"That motor smoothness combined with the rubber-mounted chassis and suspension adds up to
There are few images so burned into our collective psyche as the sight of a Harley-Davidson out on the open road. We hardly notice the details, if any, when a cage passes by. Yet we can recount in vivid detail the lone rider that imprinted our retinas. This is certainly true of H-D's FLTR, the Road Glide.
In a general sense, there are three types of H-D touring bikes with similar yet easily definable characteristics: the Electra Glide's iconoclastic batwing fairing, the Road King's classic/retro styling lines and, perhaps the most distinct of all, the Road Glide. Visually, people seem to either love or dislike the large, protruding, shark-nose fairing. Unlike the slimmer Electra's fairing with little depth, the Road Glide's is deep, extending beyond the vertical plane of the front axle. Aside from aesthetics, the two fairings diverge dramatically in how they're attached to the motorcycle. The batwing mounts directly to the fork, thereby moving as the handlebar does. On the FLTR, the fairing is fixed to the frame, the dual headlights always pointing straight ahead regardless of bar orientation.
HELMET: Icon Strongarm II PANTS: Icon Anthem BOOTS: Icon Standard GLOVES: Icon Merc
Having just put 4,000-plus miles on an '08 Electra Glide and 1,500 on this Road Glide, I felt a noticeable difference between the two bikes. The Road Glide feels more manageable at slow speeds due to less weight attached to the bar and fork as well as greater resistance to crosswinds. The batwing fairing, acting like a sail, can introduce unwanted steering. As with many things, there was a tradeoff for this rider-wind protection and buffeting. While the Electra Glide has a 12-inch tall windshield, it's placed much closer to the rider than the FLTR's and provided a calm riding pocket. The Road Glide's 16-inch windscreen (placed directly at eye level) didn't provide nearly as much wind (or rain) protec-tion. Trying to look over the windshield caused turbulent air to buffet my helmet. Conversely, if I hunched down to avoid the air, I was both physically and visually uncomfortable. This could be remedied with a different-height windshield.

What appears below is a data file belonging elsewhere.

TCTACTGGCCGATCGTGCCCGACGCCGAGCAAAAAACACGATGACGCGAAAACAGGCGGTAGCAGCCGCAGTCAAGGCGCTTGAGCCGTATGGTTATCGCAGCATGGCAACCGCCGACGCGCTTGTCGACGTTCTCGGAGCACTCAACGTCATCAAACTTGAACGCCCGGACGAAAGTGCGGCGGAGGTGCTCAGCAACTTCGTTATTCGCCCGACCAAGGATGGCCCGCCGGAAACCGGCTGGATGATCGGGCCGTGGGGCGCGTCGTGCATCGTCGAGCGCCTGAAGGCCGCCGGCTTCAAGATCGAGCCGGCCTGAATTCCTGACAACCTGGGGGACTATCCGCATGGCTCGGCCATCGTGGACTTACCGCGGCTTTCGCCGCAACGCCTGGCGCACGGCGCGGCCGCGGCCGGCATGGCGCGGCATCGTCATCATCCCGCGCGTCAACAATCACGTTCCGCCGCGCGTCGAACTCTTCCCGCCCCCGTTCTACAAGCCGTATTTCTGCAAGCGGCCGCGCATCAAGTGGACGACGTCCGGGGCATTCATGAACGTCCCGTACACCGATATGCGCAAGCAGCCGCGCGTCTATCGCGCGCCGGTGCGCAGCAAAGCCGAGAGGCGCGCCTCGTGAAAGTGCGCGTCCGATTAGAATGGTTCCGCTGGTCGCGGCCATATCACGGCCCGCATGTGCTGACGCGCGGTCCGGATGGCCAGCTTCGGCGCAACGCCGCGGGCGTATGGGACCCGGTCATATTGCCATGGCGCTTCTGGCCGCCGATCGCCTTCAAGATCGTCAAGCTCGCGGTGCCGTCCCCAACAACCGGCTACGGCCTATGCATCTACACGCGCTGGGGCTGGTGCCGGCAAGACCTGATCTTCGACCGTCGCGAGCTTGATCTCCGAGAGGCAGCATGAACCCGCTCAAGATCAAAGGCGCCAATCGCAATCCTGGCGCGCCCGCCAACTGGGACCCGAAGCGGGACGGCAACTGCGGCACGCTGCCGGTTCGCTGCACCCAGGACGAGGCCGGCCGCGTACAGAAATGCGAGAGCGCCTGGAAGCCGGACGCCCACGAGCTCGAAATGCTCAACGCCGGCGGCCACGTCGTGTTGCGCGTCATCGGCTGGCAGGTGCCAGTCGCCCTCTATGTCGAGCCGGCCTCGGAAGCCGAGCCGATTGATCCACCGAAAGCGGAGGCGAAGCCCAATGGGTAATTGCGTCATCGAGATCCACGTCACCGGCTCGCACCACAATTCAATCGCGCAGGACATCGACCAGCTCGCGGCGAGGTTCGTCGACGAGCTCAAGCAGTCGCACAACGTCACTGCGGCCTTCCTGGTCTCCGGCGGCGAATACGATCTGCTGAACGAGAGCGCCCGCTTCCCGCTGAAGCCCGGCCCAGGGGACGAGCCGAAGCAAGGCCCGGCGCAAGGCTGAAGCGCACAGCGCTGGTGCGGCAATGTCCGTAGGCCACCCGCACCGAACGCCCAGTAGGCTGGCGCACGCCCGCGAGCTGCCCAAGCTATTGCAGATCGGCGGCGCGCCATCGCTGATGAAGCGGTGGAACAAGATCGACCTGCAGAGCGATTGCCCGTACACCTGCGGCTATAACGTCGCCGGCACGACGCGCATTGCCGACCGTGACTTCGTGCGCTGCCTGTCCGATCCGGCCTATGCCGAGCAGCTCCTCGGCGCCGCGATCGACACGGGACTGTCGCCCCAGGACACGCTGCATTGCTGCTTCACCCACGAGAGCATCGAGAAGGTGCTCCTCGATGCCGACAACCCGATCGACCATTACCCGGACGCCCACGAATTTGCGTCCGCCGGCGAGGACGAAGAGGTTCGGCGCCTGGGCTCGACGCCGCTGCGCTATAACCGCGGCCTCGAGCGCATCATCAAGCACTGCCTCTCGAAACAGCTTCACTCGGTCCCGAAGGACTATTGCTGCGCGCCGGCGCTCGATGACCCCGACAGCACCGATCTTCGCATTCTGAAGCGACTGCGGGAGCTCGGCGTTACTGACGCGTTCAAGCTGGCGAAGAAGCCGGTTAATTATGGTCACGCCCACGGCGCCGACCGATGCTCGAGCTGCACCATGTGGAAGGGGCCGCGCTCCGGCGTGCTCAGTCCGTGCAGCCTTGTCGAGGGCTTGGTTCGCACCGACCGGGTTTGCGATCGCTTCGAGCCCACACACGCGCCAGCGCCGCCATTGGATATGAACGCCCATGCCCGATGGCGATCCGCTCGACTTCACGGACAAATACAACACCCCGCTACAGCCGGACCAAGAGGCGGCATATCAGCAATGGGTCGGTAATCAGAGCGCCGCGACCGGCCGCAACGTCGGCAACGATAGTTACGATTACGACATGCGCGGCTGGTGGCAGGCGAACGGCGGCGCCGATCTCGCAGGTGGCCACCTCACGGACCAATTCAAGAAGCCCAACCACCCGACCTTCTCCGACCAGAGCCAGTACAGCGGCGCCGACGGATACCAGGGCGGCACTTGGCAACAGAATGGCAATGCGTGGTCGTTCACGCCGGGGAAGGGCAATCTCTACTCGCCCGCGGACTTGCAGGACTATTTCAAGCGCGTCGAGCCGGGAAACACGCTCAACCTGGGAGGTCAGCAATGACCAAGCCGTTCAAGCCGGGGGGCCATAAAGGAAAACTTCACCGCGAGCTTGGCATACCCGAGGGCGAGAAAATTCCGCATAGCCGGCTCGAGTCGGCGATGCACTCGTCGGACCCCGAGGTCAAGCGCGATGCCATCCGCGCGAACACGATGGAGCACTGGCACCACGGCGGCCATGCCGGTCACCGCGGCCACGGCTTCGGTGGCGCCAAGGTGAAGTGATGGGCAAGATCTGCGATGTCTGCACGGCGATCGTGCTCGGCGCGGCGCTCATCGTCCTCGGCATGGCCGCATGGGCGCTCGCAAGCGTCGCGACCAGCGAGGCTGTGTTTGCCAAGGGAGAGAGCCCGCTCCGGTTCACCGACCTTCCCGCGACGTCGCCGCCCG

Right off, the Road Glide, shod in flat Crimson Red Denim with slashing graphics, wrapped my body like a custom-fit motorcycle (for reference, I'm 5 feet 9 inches, 155 pounds). There was no problem flat-footing the deceptively large bike. The two-up seat is narrower at its tip to give more legroom without sacrificing comfort. With a relaxed reach to the handlebar, the hand controls were easy to use and intuitive, although the left radio control button (volume/ options) often took coaxing to operate. The right-side control contains channel switching and cruise control functions. A cockpit-style instrument cluster provides speed, rpm, oil pressure, battery voltage, ambient air temperature and fuel level info. The speedometer has two tripmeters, an overall odometer and a nice miles-to-empty feature that also automatically kicks in when "reserve" is hit. A yellow gas pump lights up when there is approximately 1 gallon remaining in the spacious 6-gallon fuel tank. A green "6" lights up on the speedo face when sixth gear is engaged. The jewel in the setting is the 40-watt Harman/Kardon audio system with AM/FM/WB/CD and MP3 capabilities that drives two front-mounted speakers. It's plenty loud enough to hear with a full-face helmet with earplugs in. An added bonus is an auxiliary port that can accommodate an iPod.